As 2011 opened, it appeared that rising food and other commodity prices were creating unexpected social unrest in North Africa that would rapidly spread to oil producing areas both there and across the Middle East. And indeed, as the protests against high costs changed to protests against bad governance, and as the so-called North African “Spring” moved from Tunisia to Egypt and on to Libya, oil markets were tangibly disrupted.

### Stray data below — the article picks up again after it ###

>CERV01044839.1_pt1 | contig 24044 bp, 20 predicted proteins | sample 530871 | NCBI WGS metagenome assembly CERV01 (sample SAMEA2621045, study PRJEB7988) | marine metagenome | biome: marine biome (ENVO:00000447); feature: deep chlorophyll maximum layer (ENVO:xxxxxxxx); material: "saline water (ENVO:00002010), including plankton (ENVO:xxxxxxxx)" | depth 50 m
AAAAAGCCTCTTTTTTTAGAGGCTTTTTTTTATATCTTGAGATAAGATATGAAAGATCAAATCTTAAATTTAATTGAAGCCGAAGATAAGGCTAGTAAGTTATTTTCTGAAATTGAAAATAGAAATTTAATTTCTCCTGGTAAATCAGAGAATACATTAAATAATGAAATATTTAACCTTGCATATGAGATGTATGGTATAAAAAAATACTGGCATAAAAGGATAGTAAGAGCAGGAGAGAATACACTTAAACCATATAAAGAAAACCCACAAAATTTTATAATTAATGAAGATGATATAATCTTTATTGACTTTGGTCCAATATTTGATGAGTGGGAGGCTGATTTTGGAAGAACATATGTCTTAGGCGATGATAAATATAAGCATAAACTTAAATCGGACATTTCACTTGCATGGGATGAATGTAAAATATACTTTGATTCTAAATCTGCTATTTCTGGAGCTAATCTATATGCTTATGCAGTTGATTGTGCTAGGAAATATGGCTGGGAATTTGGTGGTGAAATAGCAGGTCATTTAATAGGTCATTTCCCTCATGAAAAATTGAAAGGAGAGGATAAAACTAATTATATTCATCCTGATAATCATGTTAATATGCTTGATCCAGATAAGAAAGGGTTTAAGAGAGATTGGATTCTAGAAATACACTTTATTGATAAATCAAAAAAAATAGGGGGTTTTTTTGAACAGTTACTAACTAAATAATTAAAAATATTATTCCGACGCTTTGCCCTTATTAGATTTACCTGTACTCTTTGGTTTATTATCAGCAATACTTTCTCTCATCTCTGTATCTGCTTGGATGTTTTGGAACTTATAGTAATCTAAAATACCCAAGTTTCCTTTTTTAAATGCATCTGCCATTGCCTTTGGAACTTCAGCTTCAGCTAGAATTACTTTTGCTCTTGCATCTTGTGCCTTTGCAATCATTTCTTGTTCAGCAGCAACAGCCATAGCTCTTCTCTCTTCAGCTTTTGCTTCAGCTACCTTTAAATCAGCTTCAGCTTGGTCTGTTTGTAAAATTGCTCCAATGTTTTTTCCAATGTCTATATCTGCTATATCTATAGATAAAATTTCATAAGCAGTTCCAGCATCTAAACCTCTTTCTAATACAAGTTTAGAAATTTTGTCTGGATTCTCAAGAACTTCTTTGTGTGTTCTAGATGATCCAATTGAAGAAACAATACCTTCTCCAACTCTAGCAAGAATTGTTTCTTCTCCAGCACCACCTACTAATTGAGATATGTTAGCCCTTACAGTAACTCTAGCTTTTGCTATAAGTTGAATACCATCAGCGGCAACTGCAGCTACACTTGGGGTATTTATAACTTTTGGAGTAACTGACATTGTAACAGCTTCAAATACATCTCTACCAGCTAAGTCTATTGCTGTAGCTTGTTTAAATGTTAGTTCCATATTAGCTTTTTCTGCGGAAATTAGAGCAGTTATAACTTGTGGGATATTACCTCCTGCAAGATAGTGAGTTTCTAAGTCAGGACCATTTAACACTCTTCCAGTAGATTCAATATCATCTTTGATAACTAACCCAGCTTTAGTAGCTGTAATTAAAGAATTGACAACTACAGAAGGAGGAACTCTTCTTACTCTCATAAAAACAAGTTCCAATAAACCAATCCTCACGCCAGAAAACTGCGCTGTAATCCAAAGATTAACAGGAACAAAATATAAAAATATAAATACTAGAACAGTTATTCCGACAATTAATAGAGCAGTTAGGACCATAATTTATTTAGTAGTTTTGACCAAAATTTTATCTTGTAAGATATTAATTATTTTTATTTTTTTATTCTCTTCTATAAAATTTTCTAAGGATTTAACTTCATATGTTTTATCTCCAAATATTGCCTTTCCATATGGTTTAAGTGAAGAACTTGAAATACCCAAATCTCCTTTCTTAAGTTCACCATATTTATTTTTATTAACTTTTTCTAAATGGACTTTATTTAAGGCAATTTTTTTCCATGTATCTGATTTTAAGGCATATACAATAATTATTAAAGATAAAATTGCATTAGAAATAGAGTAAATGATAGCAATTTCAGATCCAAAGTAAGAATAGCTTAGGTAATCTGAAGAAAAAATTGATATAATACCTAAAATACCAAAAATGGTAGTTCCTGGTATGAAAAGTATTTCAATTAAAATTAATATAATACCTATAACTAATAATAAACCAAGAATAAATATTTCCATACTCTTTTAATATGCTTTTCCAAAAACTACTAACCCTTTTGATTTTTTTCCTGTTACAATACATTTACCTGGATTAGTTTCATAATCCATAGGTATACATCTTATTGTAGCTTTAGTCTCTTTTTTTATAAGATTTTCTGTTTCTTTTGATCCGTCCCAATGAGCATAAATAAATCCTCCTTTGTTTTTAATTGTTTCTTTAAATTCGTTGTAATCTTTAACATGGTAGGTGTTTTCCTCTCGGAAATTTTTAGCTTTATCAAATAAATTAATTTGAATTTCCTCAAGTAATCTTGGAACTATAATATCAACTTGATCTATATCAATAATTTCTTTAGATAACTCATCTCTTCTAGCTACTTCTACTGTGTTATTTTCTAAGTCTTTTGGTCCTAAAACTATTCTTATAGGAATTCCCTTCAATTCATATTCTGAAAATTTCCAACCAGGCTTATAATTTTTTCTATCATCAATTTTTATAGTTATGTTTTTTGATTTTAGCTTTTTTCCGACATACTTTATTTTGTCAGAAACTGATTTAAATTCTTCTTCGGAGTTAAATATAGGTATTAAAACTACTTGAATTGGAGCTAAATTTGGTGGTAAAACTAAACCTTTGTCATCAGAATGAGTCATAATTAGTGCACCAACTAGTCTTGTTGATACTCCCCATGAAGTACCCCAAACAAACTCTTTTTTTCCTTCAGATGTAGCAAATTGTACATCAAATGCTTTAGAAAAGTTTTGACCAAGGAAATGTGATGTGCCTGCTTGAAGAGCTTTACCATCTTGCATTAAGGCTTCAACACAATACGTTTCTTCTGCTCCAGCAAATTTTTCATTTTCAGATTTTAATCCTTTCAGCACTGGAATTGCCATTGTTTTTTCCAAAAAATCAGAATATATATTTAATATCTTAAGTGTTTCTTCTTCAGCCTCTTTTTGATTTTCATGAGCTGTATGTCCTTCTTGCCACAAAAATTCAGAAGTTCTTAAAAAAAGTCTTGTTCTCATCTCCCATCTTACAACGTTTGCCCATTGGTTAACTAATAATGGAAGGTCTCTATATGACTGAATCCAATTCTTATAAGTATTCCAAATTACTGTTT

With civil unrest spreading to Bahrain, Syria and Yemen, it appeared for a while that further oil supply disruptions were not just possibly but indeed likely.
Today, even as the spread in protests seems to have been stemmed, and even as disruption in Libya continues, there is an air of expectations that at least as oil markets are concerned, the worst might lie in the past. But oil prices are telling a different story. They are indicating that while markets might be well supplied, expectations of future disruptions have been heightened and even though Saudi Arabia and other Gulf producers might have raised output to meet demand, there are concerns that more disruptions and higher prices lie ahead.